Inviting Eben and his roommate Mehedi to events with our family then became second nature.  They attended Maya’s piano recital, we went to Georgetown cupcake, we went to church.  They learned how crazy American’s are about their pets when I threw a 1st birthday party for our dog, Munchie.

We planned a trip to New York City, my husband’s parents live outside the city.  Eben and Mehedi met Ed’s family, toured NYC, and explored great restaurants.  They photographed EVERYTHING along the way!  It is amazing to know that even a subway sign is new and exciting to some.

As I said before, if you really want to get to know someone, take them on a road trip.  Because after this trip, I now had two sons. I was now “mom” to Eben and Mehedi. I didn’t mind one bit anymore. They were now part of me, my family and my heart.

Family birthday parties were to follow.  The Women’s March on Washington, roller skating, bowling, the Harlem Globetrotters, my birthday celebration, the movies.  They became family.  More church services.  We brought Mehedi to church services.  What an eye opener to see a Christian church experience through the eyes of a Muslim.  He soaked it all in – enjoying every minute.  We brought
them to Palm Sunday service, dyed Easter eggs, attended a vigil, they helped with lawn work at our home and even received a visit from the Easter Bunny and brought more friends to our Easter dinner and egg hunt!  Eben and Mehedi brought friends from the program and visited Maya’s school.  They shared a wealth of knowledge about their countries with Maya’s class.  And the class – they took up a donation of school supplies to send to Ghana.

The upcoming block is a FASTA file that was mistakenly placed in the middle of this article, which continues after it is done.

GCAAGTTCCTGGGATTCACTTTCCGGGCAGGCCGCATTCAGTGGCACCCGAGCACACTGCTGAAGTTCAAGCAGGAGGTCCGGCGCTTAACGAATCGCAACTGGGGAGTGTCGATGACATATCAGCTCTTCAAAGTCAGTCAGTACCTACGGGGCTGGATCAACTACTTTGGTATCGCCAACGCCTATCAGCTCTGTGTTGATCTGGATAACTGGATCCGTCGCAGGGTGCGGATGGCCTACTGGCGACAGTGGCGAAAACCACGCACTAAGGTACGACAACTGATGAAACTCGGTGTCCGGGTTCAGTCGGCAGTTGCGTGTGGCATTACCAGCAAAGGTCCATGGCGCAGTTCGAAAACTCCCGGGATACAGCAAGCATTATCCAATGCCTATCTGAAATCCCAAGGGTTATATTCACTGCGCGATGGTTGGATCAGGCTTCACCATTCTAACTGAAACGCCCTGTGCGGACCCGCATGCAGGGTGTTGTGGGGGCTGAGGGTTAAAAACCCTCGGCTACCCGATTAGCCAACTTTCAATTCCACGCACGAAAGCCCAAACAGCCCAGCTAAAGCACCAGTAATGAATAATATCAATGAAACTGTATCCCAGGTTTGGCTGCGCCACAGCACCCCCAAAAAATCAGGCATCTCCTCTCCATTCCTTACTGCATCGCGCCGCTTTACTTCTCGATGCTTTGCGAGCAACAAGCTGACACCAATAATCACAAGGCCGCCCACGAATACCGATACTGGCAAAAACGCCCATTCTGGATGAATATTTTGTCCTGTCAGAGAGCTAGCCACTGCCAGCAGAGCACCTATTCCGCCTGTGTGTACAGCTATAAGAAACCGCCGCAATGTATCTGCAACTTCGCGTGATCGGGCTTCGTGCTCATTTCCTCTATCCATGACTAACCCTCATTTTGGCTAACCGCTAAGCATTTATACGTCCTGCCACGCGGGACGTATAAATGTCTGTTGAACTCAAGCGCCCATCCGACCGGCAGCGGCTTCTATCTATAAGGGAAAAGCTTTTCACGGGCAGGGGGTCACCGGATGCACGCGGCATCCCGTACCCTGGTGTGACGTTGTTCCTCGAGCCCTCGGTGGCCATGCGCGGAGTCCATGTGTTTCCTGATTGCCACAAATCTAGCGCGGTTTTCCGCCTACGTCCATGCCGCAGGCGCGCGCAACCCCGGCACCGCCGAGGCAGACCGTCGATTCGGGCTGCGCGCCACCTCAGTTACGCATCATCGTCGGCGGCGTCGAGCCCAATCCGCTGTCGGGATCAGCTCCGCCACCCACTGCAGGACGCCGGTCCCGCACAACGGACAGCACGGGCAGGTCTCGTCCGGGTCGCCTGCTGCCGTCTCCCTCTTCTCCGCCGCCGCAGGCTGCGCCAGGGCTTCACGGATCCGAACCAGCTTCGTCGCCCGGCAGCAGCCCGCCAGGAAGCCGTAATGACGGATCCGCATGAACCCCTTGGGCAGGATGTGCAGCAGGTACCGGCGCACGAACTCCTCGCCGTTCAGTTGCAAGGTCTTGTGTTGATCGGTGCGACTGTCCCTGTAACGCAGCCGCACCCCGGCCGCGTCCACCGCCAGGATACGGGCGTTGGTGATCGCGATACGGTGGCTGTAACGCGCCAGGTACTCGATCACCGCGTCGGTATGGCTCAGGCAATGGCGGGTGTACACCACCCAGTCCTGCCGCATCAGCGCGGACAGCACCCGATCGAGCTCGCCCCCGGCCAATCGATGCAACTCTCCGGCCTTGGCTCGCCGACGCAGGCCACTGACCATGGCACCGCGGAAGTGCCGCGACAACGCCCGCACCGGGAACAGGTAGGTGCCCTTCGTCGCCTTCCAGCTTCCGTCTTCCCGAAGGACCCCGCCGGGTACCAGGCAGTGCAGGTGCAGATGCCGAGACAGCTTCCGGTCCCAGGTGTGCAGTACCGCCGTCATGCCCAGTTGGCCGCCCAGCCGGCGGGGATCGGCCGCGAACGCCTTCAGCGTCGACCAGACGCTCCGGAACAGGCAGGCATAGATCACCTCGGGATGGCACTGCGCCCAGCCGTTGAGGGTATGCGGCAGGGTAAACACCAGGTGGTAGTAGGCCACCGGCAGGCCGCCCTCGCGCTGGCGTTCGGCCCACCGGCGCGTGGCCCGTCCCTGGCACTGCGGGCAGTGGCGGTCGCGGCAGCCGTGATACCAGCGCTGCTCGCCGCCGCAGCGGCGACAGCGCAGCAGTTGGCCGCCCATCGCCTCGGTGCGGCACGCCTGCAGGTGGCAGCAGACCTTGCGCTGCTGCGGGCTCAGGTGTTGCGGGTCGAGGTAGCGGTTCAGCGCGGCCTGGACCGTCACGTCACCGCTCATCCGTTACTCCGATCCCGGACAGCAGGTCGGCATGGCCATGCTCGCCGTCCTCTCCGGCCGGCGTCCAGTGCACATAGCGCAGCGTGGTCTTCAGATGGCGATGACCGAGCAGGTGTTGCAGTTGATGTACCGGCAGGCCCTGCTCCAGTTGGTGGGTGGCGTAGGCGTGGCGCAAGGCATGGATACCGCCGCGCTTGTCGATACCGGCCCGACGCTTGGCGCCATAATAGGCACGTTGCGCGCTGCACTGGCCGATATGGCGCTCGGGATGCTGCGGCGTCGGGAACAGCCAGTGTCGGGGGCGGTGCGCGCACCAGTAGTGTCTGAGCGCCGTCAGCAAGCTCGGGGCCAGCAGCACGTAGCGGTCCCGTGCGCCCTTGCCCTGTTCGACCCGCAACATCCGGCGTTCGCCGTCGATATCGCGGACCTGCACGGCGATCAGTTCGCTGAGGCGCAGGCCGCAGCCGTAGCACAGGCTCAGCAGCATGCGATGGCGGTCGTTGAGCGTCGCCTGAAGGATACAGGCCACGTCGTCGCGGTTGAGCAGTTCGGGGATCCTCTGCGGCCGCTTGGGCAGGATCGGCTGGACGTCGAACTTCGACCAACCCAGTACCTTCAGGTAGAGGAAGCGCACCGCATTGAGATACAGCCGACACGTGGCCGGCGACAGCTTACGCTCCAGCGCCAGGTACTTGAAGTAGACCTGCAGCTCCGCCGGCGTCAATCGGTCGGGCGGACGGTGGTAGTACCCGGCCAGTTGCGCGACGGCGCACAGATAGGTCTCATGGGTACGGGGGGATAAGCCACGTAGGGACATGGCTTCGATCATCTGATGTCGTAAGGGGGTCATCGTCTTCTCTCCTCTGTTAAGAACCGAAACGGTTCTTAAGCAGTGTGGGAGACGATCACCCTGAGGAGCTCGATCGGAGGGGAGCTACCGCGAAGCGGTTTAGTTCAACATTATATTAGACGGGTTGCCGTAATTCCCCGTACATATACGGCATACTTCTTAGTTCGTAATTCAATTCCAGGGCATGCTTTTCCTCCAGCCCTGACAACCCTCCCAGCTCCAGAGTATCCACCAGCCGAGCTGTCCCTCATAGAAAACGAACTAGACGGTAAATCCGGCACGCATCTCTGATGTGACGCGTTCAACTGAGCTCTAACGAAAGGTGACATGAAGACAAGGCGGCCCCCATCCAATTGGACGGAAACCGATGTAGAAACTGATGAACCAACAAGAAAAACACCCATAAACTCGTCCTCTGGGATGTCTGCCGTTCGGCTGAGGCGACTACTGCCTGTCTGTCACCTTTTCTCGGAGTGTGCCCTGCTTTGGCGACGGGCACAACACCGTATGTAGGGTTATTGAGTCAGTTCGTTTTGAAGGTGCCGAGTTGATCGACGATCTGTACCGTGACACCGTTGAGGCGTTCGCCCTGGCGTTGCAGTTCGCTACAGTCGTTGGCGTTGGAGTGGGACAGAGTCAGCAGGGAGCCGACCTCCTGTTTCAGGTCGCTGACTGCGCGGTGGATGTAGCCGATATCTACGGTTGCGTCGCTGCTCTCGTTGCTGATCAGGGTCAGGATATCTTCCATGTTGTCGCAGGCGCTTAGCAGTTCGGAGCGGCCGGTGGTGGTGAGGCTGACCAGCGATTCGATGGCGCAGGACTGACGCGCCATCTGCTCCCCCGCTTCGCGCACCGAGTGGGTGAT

Our time now is coming to an end. We are jamming in many more moments together before they leave to go home. I keep thinking that these are my boys and this is their home.  The students that I was so unsure of back in August will be leaving me, and it breaks my heart.  I am hoping they both return to the U.S as both hoping to come back and pursue more schooling here.  I am hoping to take Maya to Ghana and Bangladesh someday.  I want to meet both of their father’s that I have only spoken to on the phone.I know this experience has changed me.  I opened my heart and I learned so much about two young, amazing men and their cultures. My daughter has learned that she is very fortunate. And she has learned that if you work hard, you can overcome and succeed.

My advice to other families that consider being a social host – these students want to be a part of your life. Participate only if you have the time. Believe it or not, you probably do have the time – because all they really want is to experience the life you are already living.  And as I taught Eben and Mehedi, when you do something like this, you should “go big or go home.”  So take them along for the ride.

To my sons – forever – Eben and Mehedi.  Wherever life takes you, take me in your heart, as you will be in mine.

This experience was amazing and it went by way to fast. In fact, if I had blinked, I would have missed it….

Love,

Mom

Post written by Doreen Manchester, CCI Program Social Host 2016-2017